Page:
“It is high time that authorities do their duty to eradicate human trafficking as the patience of those who see the catastrophic consequences of trafficking is long gone,” reads the resolution of a directors’ meeting of the Federation of General and Special Workers in Iceland (SGS). The federation held a meeting last Friday, where they discussed topics such as social dumping and organised crime on the Icelandic labour market.
SGS is a federation of 19 trade unions in the private sector and part of the public sector in Iceland. The federation’s directors say one consequence of rapid growth in the tourism and construction industries is an increase in social dumping in the labour market and direct abuse of people who come to Iceland to work.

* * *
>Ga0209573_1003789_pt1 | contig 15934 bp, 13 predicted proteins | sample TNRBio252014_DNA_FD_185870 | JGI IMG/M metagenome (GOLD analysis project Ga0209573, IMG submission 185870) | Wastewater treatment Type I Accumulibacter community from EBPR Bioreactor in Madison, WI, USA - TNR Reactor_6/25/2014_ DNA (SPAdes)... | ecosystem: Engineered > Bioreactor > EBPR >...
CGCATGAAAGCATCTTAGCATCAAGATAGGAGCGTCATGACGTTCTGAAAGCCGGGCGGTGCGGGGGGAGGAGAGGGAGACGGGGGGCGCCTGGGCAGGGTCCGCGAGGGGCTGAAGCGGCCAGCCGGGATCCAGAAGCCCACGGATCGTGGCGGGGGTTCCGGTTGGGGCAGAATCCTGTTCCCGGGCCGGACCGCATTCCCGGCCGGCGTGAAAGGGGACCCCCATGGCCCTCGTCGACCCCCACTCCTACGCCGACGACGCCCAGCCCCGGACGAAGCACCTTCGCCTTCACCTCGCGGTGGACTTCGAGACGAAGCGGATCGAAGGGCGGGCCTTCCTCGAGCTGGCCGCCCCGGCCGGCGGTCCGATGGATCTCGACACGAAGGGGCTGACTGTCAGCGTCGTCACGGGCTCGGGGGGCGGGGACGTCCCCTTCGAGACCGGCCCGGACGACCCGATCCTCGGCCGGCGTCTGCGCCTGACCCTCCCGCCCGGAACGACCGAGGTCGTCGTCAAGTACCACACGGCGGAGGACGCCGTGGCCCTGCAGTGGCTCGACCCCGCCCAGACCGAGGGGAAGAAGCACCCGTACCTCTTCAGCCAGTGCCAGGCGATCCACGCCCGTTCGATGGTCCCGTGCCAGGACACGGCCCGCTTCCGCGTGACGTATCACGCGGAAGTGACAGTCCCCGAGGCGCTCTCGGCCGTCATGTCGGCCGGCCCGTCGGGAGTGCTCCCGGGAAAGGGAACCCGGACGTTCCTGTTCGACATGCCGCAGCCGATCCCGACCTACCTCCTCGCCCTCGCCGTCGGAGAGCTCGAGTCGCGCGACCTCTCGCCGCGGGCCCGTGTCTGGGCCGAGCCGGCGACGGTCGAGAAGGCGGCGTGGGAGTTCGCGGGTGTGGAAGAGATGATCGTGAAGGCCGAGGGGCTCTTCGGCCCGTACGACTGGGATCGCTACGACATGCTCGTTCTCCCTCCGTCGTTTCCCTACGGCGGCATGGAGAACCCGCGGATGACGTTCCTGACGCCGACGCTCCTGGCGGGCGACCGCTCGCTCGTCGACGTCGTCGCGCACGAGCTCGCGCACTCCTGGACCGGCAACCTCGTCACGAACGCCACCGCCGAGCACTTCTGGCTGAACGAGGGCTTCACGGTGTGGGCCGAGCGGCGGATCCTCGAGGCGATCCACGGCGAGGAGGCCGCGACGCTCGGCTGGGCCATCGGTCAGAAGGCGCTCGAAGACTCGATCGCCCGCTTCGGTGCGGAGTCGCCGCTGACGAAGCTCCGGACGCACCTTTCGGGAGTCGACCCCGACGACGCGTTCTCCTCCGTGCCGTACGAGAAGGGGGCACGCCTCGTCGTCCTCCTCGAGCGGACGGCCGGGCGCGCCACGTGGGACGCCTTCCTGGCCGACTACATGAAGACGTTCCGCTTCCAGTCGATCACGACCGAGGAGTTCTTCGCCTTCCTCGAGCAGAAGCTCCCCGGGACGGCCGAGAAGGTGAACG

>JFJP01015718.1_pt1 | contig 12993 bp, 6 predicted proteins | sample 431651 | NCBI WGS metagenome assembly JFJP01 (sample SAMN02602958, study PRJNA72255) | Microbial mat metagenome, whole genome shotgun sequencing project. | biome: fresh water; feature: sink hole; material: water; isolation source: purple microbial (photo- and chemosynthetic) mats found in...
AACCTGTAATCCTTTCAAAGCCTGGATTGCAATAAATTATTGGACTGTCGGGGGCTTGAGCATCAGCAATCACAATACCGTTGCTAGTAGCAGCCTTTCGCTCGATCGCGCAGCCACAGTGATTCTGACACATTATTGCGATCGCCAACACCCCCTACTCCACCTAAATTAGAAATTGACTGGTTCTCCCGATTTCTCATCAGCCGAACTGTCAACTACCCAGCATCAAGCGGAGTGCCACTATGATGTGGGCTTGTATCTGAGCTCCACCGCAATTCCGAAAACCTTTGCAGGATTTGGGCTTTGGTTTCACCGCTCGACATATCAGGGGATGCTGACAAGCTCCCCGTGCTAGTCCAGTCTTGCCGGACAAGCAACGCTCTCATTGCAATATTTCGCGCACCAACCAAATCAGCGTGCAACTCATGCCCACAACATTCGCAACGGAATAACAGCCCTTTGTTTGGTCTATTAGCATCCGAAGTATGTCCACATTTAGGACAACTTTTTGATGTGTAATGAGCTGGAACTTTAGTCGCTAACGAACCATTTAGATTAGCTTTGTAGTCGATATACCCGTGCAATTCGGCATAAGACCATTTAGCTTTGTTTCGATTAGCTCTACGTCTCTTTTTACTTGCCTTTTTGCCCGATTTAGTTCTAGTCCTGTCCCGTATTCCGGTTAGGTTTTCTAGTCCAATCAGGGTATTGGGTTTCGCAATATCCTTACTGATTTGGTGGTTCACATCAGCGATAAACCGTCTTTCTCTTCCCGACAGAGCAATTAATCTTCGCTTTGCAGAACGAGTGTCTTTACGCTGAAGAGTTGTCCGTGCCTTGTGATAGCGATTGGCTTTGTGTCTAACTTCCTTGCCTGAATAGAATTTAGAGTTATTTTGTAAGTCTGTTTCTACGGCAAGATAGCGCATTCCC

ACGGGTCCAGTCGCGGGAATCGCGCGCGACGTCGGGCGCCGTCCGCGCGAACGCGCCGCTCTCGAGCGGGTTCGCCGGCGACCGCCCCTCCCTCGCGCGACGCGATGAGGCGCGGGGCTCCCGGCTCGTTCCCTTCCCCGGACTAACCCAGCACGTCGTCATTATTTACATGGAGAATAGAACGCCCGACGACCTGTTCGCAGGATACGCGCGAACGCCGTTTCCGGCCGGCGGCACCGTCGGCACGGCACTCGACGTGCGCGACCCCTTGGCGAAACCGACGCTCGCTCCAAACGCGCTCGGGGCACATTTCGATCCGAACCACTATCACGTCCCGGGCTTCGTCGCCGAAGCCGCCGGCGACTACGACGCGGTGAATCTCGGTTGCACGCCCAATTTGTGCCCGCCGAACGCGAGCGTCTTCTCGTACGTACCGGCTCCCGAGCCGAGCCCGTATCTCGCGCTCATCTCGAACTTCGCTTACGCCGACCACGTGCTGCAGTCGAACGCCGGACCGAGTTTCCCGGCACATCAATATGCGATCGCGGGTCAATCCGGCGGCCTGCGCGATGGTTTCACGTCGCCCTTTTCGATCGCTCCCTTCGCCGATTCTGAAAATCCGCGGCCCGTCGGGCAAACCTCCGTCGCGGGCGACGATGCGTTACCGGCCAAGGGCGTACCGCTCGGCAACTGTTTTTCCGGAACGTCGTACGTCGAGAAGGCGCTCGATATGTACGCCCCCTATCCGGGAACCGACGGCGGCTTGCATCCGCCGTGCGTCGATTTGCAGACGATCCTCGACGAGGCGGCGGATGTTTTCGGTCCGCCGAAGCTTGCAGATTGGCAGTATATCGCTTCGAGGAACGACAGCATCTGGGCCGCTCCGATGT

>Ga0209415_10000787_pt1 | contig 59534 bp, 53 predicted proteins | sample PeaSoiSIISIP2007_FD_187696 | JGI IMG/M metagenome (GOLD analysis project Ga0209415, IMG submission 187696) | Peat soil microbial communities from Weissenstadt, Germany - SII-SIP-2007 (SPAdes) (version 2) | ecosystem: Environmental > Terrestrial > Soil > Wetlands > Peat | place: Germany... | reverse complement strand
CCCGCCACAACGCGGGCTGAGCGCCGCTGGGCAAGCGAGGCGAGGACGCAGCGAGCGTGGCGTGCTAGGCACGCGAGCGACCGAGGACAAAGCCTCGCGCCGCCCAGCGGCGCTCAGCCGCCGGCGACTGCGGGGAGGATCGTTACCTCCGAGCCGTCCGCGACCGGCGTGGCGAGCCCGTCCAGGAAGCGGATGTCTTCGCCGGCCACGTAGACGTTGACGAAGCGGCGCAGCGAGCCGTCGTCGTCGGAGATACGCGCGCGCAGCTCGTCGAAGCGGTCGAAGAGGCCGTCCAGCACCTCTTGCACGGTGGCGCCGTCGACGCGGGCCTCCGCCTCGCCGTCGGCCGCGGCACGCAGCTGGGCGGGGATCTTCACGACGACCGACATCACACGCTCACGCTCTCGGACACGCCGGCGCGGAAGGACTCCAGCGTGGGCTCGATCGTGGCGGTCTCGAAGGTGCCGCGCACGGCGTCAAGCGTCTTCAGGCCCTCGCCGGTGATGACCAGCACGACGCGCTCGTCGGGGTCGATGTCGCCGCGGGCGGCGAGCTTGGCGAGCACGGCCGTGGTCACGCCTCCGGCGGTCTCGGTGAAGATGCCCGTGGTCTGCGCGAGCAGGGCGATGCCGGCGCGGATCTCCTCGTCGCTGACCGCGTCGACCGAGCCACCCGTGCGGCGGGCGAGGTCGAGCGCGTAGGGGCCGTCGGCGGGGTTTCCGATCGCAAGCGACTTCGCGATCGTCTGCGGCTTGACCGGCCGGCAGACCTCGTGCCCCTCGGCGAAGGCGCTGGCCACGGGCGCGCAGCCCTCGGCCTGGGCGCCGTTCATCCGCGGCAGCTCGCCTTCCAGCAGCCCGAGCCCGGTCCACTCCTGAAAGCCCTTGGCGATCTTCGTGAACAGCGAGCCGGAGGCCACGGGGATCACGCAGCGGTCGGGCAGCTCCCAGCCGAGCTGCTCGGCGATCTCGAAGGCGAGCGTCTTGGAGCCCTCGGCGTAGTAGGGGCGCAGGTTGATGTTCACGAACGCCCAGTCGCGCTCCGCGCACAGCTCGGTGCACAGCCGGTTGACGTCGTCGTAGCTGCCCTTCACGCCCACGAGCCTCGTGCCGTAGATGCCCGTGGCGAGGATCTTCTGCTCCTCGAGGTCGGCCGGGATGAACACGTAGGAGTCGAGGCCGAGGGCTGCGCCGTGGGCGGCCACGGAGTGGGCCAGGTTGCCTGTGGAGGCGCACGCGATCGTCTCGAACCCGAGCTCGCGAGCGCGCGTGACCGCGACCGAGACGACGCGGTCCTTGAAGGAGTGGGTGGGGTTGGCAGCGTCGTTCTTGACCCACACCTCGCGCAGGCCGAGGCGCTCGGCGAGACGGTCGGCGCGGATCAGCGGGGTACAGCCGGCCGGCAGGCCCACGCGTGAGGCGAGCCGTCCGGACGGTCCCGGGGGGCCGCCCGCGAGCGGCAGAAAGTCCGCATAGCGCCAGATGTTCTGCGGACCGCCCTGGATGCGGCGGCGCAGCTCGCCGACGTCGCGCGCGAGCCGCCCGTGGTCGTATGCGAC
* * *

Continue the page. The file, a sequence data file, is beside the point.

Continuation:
The term “social dumping” describes the practice of employers to use cheaper labour than is legally available, for example by underpaying migrant workers or hiring volunteers instead of paid employees. According to Icelandic law, unpaid work is only justified in the case of humanitarian or relief organizations, work related to nature conservation, or work that would not be carried out otherwise.
The directors say human trafficking is one of the worst forms of social dumping and that unions have been waiting for a government-led action plan to address the issue for two years. “Despite the international fight against trafficking, the problem has grown in recent years and will probably continue to grow,” reads SGS’s website. “It is necessary for unions, authorities, and the public to be aware of the growing threat of human trafficking.”